Author + information
- Received August 4, 2011
- Revision received March 8, 2012
- Accepted March 16, 2012
- Published online July 1, 2012.
- Anca Florian, MD⁎,
- Pier Giorgio Masci, MD†,‡,
- Stijn De Buck, PhD§,
- Giovanni Donato Aquaro, MD†,
- Piet Claus, PhD∥,
- Giancarlo Todiere, MD†,
- Johan Van Cleemput, MD, PhD∥,
- Massimo Lombardi, MD† and
- Jan Bogaert, MD, PhD⁎,⁎ ()
- ↵⁎Reprint requests and correspondence:
Dr. Jan Bogaert, Department of Radiology, UZ Leuven, Herestraat 49, B-3000 Leuven, Belgium
Objectives The aim of this study was to analyze the geometric pattern of hypertrophy (HT) in patients with asymmetrical septal hypertrophic cardiomyopathy (HCM) using cardiac magnetic resonance (CMR) and to test the hypothesis that at least in some patients, the HT follows a longitudinal spiral pattern.
Background The highly heterogeneous phenotypic expression of HCM is a well-known phenomenon. CMR has emerged as a robust 3-dimensional (3D) tomographic imaging technique that is increasingly used to explore phenotypic expression.
Methods Short-axis cine CMR was used to study the 3D extent of HT (i.e., radial, circumferential, and longitudinal extent, as well as the relation between circumferential and longitudinal extent). Inclusion criteria were septal wall thickness (WT) ≥15 mm and septal to free wall WT ratio >1.3.
Results CMR was performed in 132 patients. Maximal WT was 22 ± 5 mm, with a circumferential extent of 131 ± 51°, and a longitudinal extent of 64 ± 19%, resulting in a hypertrophied left ventricular (LV) surface of 26 ± 15%. Linear regression analysis showed in 86% of patients a consistent course of HT along the longitudinal direction. The HT invariably started at the basal anteroseptum and rotated, except in 2 patients, in a counterclockwise direction (CC-spiral patients) with a mean global rotation of 116 ± 68° (range 5° to 350°). After the CC-spiral patients were divided according to magnitude of rotation quartiles (Q1: 5° to 70°, Q2: 75° to 105°, Q3: 110° to 150°, and Q4: 155° to 350°), Q4 patients were significantly older and had more LV outflow tract obstruction and hypertension than patients without the spiraling pattern. In 11 patients, continuation of HT into an apical form of HCM was found.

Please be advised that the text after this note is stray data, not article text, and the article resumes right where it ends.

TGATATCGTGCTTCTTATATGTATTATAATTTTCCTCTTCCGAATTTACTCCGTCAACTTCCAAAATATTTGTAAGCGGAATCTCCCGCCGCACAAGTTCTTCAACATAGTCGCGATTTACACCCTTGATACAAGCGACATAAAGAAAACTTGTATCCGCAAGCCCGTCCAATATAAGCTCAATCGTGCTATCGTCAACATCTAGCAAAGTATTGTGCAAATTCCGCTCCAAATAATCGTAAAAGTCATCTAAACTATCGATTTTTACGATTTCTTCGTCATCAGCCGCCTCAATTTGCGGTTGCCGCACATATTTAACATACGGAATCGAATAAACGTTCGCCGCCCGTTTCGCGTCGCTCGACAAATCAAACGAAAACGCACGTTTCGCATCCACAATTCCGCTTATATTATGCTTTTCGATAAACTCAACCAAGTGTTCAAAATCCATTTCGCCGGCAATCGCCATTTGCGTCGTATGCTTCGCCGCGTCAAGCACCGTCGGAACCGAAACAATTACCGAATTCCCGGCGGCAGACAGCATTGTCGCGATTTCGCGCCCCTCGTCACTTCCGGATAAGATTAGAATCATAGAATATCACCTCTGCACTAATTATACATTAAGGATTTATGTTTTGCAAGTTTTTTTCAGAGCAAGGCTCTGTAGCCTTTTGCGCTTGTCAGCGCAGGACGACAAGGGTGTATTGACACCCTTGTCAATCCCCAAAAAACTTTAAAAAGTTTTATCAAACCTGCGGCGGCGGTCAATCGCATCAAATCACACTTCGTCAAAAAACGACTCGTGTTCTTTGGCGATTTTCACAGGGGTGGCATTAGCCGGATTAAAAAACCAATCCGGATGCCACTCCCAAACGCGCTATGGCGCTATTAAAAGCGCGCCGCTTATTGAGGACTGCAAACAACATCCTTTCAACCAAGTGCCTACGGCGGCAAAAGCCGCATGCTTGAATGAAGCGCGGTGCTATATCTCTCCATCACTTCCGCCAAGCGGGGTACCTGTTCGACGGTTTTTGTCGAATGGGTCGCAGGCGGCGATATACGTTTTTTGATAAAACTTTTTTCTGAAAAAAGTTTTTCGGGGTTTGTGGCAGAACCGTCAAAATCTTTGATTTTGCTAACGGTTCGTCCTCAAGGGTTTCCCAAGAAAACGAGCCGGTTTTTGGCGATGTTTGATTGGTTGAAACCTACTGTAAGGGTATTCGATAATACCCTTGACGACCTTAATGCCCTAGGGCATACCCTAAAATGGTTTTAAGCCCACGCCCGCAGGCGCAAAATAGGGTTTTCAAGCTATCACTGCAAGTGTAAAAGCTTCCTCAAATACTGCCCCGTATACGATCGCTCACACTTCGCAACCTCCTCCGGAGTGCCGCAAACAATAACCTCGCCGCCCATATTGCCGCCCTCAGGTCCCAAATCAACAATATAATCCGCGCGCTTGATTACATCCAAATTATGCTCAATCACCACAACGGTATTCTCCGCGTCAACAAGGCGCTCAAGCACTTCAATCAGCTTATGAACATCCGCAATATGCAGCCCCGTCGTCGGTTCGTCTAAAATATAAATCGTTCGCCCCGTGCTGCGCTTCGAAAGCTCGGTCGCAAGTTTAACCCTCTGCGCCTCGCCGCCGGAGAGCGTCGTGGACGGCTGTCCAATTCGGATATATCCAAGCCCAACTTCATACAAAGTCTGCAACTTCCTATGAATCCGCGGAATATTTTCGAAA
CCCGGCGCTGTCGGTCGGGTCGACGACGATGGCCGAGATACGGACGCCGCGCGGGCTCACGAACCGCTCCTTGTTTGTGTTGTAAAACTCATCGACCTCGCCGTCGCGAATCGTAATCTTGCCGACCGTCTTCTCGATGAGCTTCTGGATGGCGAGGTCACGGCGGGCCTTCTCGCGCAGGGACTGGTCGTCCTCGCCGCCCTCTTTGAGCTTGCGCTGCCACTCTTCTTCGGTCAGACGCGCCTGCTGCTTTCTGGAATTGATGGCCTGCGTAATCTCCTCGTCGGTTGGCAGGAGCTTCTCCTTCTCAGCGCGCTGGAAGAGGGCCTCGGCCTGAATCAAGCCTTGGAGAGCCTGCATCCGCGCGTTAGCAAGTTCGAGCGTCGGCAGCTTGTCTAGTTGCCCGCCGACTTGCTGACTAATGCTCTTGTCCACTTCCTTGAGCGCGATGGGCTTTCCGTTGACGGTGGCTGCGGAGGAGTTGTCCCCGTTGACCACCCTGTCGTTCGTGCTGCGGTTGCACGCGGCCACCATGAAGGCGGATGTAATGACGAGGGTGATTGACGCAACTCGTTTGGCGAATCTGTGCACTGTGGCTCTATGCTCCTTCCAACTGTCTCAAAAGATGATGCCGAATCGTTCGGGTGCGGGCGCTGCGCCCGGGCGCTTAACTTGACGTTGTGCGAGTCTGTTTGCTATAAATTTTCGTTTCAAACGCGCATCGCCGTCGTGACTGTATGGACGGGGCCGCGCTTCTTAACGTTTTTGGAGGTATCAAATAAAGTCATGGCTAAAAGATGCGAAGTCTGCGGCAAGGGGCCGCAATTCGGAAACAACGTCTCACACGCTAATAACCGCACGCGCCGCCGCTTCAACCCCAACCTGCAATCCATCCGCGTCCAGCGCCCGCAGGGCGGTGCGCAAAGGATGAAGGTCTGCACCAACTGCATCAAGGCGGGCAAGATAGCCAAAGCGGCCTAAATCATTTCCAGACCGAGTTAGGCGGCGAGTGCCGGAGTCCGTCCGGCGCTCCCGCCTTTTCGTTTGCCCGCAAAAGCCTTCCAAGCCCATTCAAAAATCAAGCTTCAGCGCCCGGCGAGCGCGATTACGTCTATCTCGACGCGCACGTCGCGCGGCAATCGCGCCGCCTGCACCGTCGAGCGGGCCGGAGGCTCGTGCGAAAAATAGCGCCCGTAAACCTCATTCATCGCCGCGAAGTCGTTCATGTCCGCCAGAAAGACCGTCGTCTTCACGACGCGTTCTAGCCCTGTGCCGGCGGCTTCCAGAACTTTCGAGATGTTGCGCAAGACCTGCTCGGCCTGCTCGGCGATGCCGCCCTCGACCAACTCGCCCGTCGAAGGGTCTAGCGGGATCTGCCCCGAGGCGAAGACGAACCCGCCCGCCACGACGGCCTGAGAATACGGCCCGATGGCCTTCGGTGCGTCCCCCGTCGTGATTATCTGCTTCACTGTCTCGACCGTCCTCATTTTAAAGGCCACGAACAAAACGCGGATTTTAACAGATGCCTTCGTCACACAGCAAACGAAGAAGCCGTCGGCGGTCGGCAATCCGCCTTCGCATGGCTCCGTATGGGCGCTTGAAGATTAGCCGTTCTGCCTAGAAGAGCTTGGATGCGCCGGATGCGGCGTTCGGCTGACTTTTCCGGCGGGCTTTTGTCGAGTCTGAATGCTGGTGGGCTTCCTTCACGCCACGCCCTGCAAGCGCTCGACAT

Conclusions Using 3D analysis, we found that the majority of patients with asymmetrical septal HCM in fact showed a spiral pattern of HT following a counterclockwise (or “left-handed”) spiral trajectory. The variation in magnitude of rotation among patients, however, was highly variable. Further research is warranted to better understand the significance of the current findings, in particular to relate them to the genetic and morphological substrate, hemodynamic consequences, and patient outcome.
Hypertrophic cardiomyopathy (HCM) is usually characterized by the presence of a nondilated, asymmetrically hypertrophied left ventricle (LV), but the phenotypic expression is highly heterogeneous (1,2). In an attempt to find clinical implications for different phenotypic expressions, pathological studies and echocardiography have been used to look at patterns of LV hypertrophy (2–4). In the last decade, cardiac magnetic resonance (CMR) has emerged as a robust imaging technique that provides detailed information about the presence, location, and distribution of hypertrophy in areas not well assessable by echocardiography (5,6).
The first aim of this study was to describe the pattern of hypertrophy by CMR in radial, longitudinal, and circumferential directions. Second, based on CMR observations in patients with asymmetrical septal HCM, we raised and tested the hypothesis that the pattern of hypertrophy describes a counterclockwise spiral (CC-spiral) in the longitudinal direction when viewed from the LV apex along the basal to apical direction (7). Finally, we evaluated whether the longitudinal course of hypertrophy had an influence on functional, clinical, and demographic parameters.